Between the 1980s and early 2000s, several developing countries (many of them in Africa) accumulated large amounts of debt, which negatively impacted on economic growth, exacerbating poverty and underdevelopment among these countries.
This experience created the impetus for the International Monetary Fund’s highly indebted poor country (HIPC) and multilateral debt relief (MDR) initiatives through which the creditors forgave the debt owed by these countries. Most of the countries then on the road to debt forgiveness swore never again to be such a position. It is largely through this lens that the current debt situation in Africa is being monitored and assessed.
There are a number of sub-Saharan African countries where the International Monetary Fund (IMF) warned debt servicing costs were becoming a burden, especially in oil-producing countries...
Akani Chauke 14 Nov 2018
- It is argued that the pace of debt accumulation is “too fast”, and thus could become unmanageable.
As noted by the World Bank (2018), average public debt in sub-Saharan Africa rose briskly from 37% of gross domestic product (GDP) in 2012 to 57% by 2017. Thus, it appears the concern here is less on the level of debt (as measured by debt-to-GDP ratio) and more on the growth rate of debt.
- There has been a rapid increase in the number of sub-Saharan African countries at high risk of debt distress. According to the World Bank’s Debt Sustainability Framework this number more than doubled, from 8 countries in 2013 to 18 countries in 2018, in less than a decade. If the current trends were to continue, the number is likely to rise sharply in the coming years.
- Debt servicing has increased sharply and is becoming a serious burden for some sub-Saharan African countries. Costs averaged 11% of government revenues in 2016, up from just 4% in 2013. Indeed, some African countries are already facing debt default or debt restructuring, according to a 2018 IMF report.
Blame commodities price burst, infrastructure and easy money
Evidence suggests that the recent rapid growth of debt has been largely driven by deteriorating fiscal positions of governments, coupled with exchange rate depreciations occasioned, at least in part, by softening commodity prices.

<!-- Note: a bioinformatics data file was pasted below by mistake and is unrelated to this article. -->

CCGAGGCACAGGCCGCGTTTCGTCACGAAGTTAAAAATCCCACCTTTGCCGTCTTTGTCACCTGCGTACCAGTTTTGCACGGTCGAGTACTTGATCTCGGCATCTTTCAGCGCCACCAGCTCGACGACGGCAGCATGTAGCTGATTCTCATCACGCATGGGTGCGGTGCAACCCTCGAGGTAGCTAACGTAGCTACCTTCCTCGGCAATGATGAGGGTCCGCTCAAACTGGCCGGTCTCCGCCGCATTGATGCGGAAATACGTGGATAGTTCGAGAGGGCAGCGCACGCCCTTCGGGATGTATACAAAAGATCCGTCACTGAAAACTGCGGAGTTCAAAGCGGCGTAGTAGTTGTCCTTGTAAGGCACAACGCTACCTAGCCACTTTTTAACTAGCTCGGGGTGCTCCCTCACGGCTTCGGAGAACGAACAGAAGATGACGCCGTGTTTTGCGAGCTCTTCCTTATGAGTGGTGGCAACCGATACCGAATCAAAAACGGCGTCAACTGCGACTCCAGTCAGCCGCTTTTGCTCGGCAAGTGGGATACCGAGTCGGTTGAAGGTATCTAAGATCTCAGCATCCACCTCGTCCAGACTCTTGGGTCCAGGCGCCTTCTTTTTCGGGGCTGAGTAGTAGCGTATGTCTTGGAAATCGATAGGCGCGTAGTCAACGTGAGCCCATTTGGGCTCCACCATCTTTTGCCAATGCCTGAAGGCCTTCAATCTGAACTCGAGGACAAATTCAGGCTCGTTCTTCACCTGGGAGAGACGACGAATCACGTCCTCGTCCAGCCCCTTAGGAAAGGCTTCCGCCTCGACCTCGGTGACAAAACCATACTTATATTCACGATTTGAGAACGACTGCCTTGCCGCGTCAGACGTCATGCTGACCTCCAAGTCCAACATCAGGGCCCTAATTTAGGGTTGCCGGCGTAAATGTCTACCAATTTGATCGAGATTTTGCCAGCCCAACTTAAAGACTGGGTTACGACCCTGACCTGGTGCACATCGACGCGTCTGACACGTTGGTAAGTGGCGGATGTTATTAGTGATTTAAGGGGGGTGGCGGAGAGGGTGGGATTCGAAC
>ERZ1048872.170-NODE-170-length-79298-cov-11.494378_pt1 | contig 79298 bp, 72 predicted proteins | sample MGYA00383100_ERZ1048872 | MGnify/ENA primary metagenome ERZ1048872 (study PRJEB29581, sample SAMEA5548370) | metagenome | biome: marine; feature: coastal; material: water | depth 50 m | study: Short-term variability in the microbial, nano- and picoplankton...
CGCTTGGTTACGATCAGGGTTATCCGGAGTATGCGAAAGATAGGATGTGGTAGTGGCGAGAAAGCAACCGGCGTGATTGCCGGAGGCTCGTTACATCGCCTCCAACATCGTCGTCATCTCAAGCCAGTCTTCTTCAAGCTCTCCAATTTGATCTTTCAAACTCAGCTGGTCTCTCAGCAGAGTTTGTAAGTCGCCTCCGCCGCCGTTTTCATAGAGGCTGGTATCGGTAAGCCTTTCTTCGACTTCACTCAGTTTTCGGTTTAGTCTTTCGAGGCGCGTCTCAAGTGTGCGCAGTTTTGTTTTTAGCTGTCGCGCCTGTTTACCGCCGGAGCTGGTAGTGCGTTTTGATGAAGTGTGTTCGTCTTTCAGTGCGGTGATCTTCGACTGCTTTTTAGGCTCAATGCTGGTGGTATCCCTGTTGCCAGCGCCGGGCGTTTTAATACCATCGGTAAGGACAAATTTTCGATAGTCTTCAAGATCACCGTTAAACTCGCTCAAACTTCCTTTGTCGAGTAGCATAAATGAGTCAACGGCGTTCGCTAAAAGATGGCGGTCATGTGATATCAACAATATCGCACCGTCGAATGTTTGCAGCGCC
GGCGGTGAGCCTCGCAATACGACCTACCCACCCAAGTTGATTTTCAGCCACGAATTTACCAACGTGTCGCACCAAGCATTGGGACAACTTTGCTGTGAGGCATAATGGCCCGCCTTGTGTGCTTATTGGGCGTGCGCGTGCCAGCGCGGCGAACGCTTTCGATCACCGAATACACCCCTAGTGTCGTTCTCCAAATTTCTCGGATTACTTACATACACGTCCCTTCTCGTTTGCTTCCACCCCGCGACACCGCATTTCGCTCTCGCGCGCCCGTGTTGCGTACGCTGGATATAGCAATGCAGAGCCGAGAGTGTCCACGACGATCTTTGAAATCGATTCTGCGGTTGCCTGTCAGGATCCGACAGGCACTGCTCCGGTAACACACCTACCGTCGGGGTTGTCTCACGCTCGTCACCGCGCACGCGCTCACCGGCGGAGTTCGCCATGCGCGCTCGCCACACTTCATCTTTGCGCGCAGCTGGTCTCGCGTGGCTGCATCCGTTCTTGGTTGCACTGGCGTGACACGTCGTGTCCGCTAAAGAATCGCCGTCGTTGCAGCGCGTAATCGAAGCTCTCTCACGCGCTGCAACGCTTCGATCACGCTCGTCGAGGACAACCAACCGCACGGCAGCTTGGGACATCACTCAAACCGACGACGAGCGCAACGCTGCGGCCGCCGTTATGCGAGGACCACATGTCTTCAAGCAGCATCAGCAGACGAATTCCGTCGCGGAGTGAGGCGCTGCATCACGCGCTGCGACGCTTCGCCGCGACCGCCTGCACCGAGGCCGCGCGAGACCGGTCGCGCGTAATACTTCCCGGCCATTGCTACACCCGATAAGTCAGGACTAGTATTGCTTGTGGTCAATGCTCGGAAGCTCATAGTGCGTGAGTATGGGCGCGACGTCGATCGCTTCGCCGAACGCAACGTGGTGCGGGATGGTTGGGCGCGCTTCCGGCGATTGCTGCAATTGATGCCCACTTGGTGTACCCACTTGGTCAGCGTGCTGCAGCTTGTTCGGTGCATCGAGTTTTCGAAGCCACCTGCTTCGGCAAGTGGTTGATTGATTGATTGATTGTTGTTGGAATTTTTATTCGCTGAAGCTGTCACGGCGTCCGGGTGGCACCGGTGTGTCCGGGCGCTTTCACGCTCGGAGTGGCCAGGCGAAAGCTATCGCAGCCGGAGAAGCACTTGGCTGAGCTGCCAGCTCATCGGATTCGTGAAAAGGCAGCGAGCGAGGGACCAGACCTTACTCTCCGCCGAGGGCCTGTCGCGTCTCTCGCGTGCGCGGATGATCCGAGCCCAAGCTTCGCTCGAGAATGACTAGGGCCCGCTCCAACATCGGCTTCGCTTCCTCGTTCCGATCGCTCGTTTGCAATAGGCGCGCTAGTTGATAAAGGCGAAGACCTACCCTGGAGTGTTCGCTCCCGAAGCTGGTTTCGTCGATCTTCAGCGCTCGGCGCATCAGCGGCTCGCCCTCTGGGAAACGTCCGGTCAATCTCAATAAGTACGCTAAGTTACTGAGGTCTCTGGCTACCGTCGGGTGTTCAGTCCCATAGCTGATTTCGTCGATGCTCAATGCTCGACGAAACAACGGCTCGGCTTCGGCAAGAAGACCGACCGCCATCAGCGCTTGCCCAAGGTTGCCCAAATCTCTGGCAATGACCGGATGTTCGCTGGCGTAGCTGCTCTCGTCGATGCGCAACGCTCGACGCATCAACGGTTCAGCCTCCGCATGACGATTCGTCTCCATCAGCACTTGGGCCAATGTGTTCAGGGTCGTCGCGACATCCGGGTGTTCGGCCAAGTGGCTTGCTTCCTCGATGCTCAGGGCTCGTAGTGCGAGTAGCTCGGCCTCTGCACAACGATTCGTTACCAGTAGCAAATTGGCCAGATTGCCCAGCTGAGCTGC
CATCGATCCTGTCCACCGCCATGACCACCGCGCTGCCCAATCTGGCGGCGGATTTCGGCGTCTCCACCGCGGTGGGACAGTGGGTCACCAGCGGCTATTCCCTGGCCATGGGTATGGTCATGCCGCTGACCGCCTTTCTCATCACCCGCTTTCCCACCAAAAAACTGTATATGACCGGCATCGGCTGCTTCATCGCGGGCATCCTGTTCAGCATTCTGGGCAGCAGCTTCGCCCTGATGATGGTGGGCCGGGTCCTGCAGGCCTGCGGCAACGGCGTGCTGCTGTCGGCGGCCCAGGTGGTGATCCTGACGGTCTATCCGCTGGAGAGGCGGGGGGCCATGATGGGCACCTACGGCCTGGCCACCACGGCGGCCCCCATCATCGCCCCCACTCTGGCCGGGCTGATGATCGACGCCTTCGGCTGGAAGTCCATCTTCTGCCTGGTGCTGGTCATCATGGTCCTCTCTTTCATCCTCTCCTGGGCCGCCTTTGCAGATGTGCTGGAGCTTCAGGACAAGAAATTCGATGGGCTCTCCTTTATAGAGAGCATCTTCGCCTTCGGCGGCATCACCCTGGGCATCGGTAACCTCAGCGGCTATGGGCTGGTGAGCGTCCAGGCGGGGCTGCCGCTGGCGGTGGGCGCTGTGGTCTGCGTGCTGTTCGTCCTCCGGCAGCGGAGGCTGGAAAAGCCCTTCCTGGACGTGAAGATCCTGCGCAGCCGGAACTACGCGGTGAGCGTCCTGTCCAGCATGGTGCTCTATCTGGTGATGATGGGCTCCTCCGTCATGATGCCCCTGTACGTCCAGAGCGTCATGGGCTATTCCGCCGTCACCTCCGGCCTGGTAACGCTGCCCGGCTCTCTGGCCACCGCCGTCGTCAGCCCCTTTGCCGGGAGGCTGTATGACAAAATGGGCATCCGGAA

Most African countries are commodity dependent – realising strong growth during commodity super cycles and subdued growth during bursts. Weakened demand for commodities in the last few years has negatively impacted growth in the region which has further decreased government revenues, exacerbating the fiscal position of governments. The worsening fiscal positions, together with rising debt servicing costs, have ignited concerns about debt sustainability in Africa. These are further buttressed by the lack of diversification of most African economies away from commodities, which tends to heighten vulnerability to shocks.
Closing the infrastructure gap in sub-Saharan Africa is another major driver of public debt. The continent continues to face severe infrastructure backlogs, especially in power, transport and water and sanitation.
Without adequate investments in these, Africa’s potential will remain untapped, and the continent may not be able to realise her development aspirations, including the United Nations 2030 Agenda for Sustainable Development. Indeed, diversification of African economies will require enhanced investments in infrastructure. For instance, manufacturing requires stable supply of affordable electricity and enhanced transport logistics (to transport raw materials and final goods).
Similarly, the digital economy requires governments to invest in appropriate education and skills for this economy. The African Development Bank in its African Economic Outlook
, 2018, puts Africa’s infrastructure needs at $130-170bn a year, with a financing gap of $68-108bn. The concerted efforts by African governments to close the infrastructure gap have resulted in them running high budget deficits and accumulating public debt.
It should be noted however that the fact that governments are investing in productive infrastructure, while commendable, does not suggest anything about the quality of the investments and the efficiency of implementing those projects, governance issues seem to crop up more often.
Well-designed and implemented infrastructure projects can generate a stream of returns over their life span that allows for the infrastructure to pay for itself. In contrast, poor investment decisions andor poor management of the infrastructure building programme serves to undermine the economic viability of the investment, and where the infrastructure is debt financed, results in a debt burden.
The apparent glut of finance (easy money) following the global financial crisis (and quantitative easing in developed economies) may have encouraged countries to accumulate debt at a much faster pace, borrowing from capital markets (domestic and international), multilateral institutions, Paris and non-Paris Club countries. Also, the HIPC and MDR initiatives meant many African beneficiaries found themselves with increased debt capacity, which may have increased their appetite for borrowing. Further, higher GDP growth in the region, in part driven by the commodity boom, may also have contributed to increased borrowing, as countries believed they had the means to repay.